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NASA To Determine Hubble's Fate 192

Posted by CmdrTaco
from the you-can-store-it-on-my-lawn dept.
clickclickdrone writes "According to the BBC NASA is debating whether or not to send astronauts in to space to service the Hubble telescope. Without intervention it is thought to be good for another 24-36months. Given the quality of images and data it has produced since it's launch, it sounds like a no brainer to me but the people who hold the purse strings are rarely predictable when it comes to spending money."
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NASA To Determine Hubble's Fate

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  • Auction Hubble (Score:5, Interesting)

    by Colin Smith (2679) on Thursday October 26, 2006 @10:24AM (#16594100)
    Sell it off to the highest bidder. Some other space agency may well want to take over the maintenance and running of the telescope. Or maybe Google to grab it turn it round and use it to map the earth down to the smallest pebble.

     
    • Re: (Score:3, Funny)

      by Apocalypse111 (597674)
      I can see it now, the GoldenPalace.com Space Telescope!
    • Re:Auction Hubble (Score:5, Insightful)

      by Orange Crush (934731) on Thursday October 26, 2006 @10:35AM (#16594286)
      What other nation or organization has a spacecraft capable of servicing Hubble within 24-36 months? Bear in mind, Hubble was designed to be serviced by the shuttle. Everyone else is pretty much using capsules exclusively, which aren't nearly as EVA-friendly nor do they have the necessary robotic arm.
      • Re: (Score:3, Funny)

        by omeomi (675045)
        What other nation or organization has a spacecraft capable of servicing Hubble within 24-36 months?

        FOR SALE: One Space Telescope, under warranty. w/ 3-year service contract. Ask for Tony.
      • by 70Bang (805280)

        Potential sales shouldn't be an issue. "We need a bigger, cooler telescope" seems to be a good label.

        Allow enough time for people get used to a it, they have no preferene except to have cool images to look at. NASA, however, wants the next generation picture toy.

        Finding other potential planet, binary stars, etc. should to be less important when the local (our) neighborhood needs to be fully played with. Or, this planet. How much do we know about where we live (Earth)?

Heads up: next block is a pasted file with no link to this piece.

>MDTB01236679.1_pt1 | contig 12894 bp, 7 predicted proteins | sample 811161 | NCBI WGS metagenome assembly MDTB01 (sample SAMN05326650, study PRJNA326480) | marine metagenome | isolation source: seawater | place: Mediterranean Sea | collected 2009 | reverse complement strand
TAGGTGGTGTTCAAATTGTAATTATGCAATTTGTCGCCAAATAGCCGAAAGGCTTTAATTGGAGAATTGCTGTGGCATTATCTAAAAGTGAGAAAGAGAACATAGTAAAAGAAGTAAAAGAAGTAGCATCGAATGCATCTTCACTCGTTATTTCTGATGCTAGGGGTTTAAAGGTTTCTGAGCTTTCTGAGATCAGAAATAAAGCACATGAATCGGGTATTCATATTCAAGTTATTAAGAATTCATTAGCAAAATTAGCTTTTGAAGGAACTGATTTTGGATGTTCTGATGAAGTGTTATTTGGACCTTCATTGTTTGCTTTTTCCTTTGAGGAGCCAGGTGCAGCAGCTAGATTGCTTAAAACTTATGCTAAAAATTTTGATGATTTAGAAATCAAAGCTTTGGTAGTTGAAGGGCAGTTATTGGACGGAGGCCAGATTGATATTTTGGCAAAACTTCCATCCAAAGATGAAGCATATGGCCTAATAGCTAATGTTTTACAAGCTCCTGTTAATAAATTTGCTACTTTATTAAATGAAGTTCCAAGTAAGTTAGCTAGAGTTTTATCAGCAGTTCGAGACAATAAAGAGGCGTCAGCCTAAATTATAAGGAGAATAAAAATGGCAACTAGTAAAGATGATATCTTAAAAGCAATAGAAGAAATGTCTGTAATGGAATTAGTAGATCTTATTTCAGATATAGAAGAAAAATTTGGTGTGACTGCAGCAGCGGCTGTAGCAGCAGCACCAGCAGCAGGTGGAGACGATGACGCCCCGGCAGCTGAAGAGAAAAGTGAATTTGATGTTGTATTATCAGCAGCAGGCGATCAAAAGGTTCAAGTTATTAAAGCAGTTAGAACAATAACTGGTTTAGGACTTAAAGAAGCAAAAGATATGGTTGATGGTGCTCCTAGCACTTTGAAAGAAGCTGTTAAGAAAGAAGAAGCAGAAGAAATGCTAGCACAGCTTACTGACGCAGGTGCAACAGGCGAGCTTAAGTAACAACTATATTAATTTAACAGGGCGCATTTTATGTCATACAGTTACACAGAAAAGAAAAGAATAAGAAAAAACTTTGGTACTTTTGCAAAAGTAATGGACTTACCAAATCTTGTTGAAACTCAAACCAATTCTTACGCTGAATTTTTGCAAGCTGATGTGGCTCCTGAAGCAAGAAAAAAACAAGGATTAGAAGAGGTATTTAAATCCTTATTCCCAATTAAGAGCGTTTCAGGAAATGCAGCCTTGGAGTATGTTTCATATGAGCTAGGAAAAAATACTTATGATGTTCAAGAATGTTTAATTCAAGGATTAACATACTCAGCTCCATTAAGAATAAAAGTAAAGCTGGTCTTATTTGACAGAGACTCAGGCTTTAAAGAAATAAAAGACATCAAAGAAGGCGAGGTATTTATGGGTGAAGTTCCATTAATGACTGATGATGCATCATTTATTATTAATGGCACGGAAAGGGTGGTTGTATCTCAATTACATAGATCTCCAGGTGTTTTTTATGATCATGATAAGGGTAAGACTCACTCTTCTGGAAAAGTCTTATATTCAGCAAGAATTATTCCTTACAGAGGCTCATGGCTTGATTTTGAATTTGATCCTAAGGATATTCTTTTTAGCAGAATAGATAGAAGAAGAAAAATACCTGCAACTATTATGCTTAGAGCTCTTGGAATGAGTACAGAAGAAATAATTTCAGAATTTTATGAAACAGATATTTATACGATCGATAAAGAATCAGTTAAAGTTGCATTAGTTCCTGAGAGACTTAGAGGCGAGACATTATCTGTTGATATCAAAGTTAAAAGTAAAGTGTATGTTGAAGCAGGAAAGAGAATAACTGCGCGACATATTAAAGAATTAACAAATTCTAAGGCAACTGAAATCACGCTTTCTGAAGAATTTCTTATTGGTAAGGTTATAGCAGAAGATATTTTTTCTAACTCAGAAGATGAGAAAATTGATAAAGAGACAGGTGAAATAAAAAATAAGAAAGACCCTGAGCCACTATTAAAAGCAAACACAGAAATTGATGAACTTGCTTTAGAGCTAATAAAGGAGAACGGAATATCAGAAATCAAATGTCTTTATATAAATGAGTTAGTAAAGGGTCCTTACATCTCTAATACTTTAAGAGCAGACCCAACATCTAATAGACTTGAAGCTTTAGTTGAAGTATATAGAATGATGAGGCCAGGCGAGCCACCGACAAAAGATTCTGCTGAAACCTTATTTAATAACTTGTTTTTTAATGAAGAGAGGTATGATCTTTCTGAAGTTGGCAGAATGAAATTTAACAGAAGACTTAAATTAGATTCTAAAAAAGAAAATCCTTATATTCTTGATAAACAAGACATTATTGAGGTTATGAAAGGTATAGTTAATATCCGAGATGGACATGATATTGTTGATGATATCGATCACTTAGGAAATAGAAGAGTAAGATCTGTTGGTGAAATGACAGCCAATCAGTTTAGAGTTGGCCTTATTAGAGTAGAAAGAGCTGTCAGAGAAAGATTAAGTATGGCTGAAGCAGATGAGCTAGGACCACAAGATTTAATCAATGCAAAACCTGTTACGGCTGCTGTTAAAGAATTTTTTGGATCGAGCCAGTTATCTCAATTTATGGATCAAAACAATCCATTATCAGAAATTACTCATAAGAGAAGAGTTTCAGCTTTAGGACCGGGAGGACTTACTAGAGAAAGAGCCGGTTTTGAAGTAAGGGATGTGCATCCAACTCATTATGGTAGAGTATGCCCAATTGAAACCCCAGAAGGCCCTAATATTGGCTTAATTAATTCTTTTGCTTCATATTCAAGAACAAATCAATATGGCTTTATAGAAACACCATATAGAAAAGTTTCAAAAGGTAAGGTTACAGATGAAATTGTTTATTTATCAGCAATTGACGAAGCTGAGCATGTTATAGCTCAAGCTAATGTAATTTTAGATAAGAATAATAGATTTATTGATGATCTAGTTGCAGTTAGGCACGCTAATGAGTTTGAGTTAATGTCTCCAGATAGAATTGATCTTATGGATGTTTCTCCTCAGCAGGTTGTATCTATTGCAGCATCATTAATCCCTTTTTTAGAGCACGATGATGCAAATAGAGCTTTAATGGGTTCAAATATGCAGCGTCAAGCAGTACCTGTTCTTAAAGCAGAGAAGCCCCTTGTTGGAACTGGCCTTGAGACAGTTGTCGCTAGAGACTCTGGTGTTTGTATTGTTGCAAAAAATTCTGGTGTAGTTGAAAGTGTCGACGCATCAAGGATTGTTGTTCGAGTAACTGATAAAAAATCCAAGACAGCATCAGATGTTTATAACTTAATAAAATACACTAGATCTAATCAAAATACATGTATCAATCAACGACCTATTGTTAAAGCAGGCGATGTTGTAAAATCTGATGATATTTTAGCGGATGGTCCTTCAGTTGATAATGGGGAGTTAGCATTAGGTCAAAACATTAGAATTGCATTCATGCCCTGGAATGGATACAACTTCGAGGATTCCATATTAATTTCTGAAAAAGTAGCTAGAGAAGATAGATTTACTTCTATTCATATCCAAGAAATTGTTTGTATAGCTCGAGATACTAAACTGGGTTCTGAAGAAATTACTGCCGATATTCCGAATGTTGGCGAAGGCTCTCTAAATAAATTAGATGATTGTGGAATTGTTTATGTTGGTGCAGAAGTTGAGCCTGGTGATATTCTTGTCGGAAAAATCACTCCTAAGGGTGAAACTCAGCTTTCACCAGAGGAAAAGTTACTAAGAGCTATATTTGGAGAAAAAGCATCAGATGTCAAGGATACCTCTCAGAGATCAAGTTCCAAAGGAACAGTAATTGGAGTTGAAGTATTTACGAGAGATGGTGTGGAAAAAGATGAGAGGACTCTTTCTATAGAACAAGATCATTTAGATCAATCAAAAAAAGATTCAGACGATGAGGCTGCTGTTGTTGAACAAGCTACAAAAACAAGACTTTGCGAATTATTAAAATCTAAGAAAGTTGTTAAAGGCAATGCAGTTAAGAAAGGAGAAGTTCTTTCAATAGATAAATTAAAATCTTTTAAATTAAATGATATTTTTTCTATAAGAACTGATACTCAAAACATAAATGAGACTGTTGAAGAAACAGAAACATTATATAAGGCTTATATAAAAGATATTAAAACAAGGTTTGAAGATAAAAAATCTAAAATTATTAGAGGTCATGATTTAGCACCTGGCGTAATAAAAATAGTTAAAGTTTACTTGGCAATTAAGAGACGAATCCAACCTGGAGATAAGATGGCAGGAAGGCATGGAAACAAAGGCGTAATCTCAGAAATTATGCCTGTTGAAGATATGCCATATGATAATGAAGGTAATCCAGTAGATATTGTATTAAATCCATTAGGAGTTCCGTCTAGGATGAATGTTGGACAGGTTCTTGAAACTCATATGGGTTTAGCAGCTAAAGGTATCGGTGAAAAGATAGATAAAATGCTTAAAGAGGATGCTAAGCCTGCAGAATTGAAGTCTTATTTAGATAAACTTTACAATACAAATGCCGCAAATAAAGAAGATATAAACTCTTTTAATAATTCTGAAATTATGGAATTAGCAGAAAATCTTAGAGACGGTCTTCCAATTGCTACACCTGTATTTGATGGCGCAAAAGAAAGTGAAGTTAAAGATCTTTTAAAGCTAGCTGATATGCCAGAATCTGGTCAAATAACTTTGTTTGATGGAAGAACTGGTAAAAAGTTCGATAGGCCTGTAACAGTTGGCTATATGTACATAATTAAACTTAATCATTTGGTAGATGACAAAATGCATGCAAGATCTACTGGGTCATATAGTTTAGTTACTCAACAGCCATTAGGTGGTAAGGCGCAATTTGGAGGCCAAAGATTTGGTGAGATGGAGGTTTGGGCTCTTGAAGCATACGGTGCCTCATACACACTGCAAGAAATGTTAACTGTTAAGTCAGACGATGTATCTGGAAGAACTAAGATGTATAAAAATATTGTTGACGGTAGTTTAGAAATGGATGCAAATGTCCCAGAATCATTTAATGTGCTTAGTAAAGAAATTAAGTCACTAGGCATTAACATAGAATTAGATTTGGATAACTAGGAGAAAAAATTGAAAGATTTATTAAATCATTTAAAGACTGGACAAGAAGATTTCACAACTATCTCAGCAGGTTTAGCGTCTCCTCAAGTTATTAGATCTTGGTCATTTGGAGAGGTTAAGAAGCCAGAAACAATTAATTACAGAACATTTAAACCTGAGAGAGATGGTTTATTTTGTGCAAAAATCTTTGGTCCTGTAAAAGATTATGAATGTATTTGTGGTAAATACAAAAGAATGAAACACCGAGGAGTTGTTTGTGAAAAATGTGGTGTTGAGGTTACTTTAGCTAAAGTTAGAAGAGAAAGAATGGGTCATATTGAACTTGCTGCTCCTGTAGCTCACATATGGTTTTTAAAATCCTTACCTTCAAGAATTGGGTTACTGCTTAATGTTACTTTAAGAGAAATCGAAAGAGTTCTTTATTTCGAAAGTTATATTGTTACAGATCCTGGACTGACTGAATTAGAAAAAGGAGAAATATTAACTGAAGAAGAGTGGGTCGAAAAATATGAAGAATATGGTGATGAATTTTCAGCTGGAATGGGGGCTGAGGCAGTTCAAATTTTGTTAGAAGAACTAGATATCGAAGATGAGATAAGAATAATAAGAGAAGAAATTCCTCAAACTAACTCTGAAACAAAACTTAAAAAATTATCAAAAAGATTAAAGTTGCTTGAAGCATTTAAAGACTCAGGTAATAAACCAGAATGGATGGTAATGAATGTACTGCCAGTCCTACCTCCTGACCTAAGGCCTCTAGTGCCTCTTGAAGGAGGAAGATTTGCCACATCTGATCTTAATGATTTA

I can't see my tax money divert
        • Re:Auction Hubble (Score:5, Interesting)

          by wanerious (712877) on Thursday October 26, 2006 @12:33PM (#16596512) Homepage
          Perhaps we're pushing this so hard is makework for all of people who have degrees (in this field)?

          Surprisingly not. Most astronomers I rub elbows with are not too supportive of the Hubble program. Sure, the pictures and deep field stuff is nice, but with recent advances in adaptive optics, we can build enormous ground-based scopes for much less money that outperform Hubble. And Hubble has diverted hundreds of millions of dollars away from other projects. I'm not a zealot for either side, but the professional astronomical community is certainly not of one mind on this.

          • Re: (Score:3, Informative)

            by wass (72082)
            Most astronomers I rub elbows with are not too supportive of the Hubble program.

            Interesting, which institution's astronomers are you "rubbing elbows" with? I'm a physicst, not an astronomer, but of all the astronomy faculty, post-docs, and grad students at my institution I know of only a single professional astronomer (out of dozens, maybe even approaching 100+) that favors phasing out Hubble, and that's only because he is a PI in a Hubble replacement proposal. And this includes astronomers that primaril

      • by DJStealth (103231)
        Keep in mind, there are organizations working AS WE SPEAK on systems to remotely service the Hubble without requiring a person to go up there.